Will Scott Flip-flop on "Papers Please"?
The Sun Sentinel editorial board: "With as much as they have on their plate, it makes no sense for lawmakers in Tallahassee to distract and divide themselves with an Arizona-style crackdown on illegal immigration."
We hope for better judgment from their colleagues. And we hope Gov.-elect Rick Scott, though he touted the Arizona law in his campaign, doesn't go there now."Arizona-like immigration bill a distraction for Florida".
State Sen. Mike Bennett, R-Bradenton, has introduced a bill that would allow police in Florida to ask people they detain and suspect might be illegal immigrants to prove otherwise.
Lay down with dogs ...
Too late, the Orlando Sentinel editorial board whinges about "the frenzy to rip apart growth management in Florida."
The editors can't seem to understand that when you bite onto some of the Chamber of Commerce/AIF/TaxWatch/James Madison Institute/Teabagger agenda - like hating unions, slamming public employee pensions, and running progressives like Alan Grayson out of office - you are stuck with the rest of their agenda, like pumping raw sewage into Florida's steams and lakes, gutting the public school system and paving over what is left of Florida's environment.
In that connection, the editors whine this morning that
It's appalling how Gov.-elect Rick Scott and legislative leaders have vilified the Department of Community Affairs — the state's invaluable growth management arm — as a prelude to dismantling it.The editors continue:
But more appalling than the campaign to assassinate the character of DCA and that of its principled secretary, Tom Pelham, who's exiting his post in January, is what the enemies of sensible growth management have in store as replacements. Last week, a task force formed by Mr. Scott recommended that a dramatically weakened DCA join — or get swallowed up — by the much larger departments of transportation and environmental protection."Stunting growth oversight".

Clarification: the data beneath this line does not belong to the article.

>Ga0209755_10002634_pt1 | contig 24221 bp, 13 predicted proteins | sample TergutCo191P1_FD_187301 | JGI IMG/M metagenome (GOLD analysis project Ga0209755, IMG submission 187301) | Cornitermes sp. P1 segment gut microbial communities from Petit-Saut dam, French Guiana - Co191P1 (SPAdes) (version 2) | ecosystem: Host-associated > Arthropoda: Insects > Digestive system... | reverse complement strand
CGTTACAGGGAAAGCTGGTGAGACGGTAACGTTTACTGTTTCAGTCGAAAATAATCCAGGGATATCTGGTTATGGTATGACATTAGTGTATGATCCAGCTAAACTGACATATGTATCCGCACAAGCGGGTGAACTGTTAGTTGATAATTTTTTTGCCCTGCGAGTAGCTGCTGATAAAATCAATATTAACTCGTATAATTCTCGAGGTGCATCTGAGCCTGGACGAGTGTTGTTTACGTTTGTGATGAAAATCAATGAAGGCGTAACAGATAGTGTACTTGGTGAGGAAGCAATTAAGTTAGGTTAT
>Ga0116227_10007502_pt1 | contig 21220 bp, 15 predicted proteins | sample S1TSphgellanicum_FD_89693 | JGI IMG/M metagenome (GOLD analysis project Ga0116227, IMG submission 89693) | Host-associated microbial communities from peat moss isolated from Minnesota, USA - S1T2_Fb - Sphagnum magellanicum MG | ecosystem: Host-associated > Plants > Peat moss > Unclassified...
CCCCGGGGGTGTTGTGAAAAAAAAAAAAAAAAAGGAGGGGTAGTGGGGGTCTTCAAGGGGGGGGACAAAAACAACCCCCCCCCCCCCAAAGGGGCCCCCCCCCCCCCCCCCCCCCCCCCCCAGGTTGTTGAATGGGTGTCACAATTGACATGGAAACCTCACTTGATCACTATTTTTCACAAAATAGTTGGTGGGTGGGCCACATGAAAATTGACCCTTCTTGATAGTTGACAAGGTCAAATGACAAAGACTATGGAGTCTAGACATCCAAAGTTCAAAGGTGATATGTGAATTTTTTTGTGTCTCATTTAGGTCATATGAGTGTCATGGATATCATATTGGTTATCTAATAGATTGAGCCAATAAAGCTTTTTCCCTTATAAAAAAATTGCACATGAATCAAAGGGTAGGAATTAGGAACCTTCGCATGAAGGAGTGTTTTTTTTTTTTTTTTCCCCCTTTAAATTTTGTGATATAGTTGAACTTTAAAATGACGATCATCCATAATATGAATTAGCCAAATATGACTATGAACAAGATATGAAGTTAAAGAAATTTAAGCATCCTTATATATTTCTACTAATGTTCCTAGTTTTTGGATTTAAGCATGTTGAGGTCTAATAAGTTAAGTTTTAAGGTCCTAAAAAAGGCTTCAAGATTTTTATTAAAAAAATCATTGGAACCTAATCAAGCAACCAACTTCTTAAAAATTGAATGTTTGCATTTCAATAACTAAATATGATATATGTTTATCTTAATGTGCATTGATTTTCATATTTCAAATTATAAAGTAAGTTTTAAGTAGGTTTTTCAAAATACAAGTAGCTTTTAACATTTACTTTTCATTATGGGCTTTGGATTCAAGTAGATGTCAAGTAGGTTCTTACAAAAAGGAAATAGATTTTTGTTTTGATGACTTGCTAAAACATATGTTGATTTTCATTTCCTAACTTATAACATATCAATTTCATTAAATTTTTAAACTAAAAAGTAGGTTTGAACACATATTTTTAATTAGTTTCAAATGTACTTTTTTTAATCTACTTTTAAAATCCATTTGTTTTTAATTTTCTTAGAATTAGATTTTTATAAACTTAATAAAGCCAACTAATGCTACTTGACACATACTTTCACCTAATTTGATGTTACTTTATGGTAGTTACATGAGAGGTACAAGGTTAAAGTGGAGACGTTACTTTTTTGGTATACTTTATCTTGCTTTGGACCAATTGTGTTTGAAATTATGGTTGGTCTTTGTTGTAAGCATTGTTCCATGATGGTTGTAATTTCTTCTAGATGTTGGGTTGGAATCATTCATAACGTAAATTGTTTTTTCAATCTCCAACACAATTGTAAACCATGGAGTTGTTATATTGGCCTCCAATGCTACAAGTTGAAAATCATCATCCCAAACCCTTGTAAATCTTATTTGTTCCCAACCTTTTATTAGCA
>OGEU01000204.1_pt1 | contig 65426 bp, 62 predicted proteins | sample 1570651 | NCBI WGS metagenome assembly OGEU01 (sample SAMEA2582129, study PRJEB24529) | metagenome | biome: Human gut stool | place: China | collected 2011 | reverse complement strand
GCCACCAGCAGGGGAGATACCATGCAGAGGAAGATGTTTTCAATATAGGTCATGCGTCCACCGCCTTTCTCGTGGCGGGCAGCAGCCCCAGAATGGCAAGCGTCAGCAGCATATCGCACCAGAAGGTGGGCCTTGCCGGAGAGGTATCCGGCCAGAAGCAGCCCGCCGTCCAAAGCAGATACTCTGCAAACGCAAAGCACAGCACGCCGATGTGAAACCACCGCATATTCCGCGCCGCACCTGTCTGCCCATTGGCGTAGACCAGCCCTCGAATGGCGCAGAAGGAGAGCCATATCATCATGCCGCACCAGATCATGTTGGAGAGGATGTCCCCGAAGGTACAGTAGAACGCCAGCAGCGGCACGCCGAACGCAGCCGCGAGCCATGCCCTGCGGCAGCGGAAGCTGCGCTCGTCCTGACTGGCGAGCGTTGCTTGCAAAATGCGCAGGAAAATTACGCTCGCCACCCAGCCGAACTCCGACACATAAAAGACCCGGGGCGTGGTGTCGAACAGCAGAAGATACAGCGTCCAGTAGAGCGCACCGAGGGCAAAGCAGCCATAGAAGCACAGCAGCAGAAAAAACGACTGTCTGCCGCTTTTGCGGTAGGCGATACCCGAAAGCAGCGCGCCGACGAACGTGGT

The remnants of the DCA no longer would responsibly manage growth, but morph from watchdog to lapdog. They'd enter what the task force report called a "partnership" with developers interested in, what else, "good growth." Florida, effectively, would end up with the kind of regulatory integrity that federal overseers offered the offshore drilling industry — none.
The governor-elect's task force actually calls for eliminating state oversight of local growth plans, including the review of particularly large developments that cross county lines and transportation concurrency, which ensures that developments don't overwhelm existing roads and interchanges.
Other scenarios for DCA's future are similarly gloomy.
We agree with the editors on this point, but merely remind them that these are precisely the policies the editors ask for when they get into bed with their Chamber of Commerce/AIF/TaxWatch/James Madison Institute/Teabagger friends.
"Senate Confirms U.S. Marshals Director With Private Prison Ties".
Runnin' gub'ment like a bidness
"Ash Williams, executive director, State Board of Administration: 'I categorically did not 'intervene on Bayview's behalf.' This is the story of how he did." "It paid to know Florida's pension fund boss; firm got deal despite red flags". See also "A risky bet on the boss' friend".
Out here in the fields
"Cold facts: Farmworkers struggle to eat, pay bills after Florida freezes".
Sink not retiring
"Stung by a narrow defeat in a governor's race she says she never expected to lose, Alex Sink is retiring from public office, but not from public view."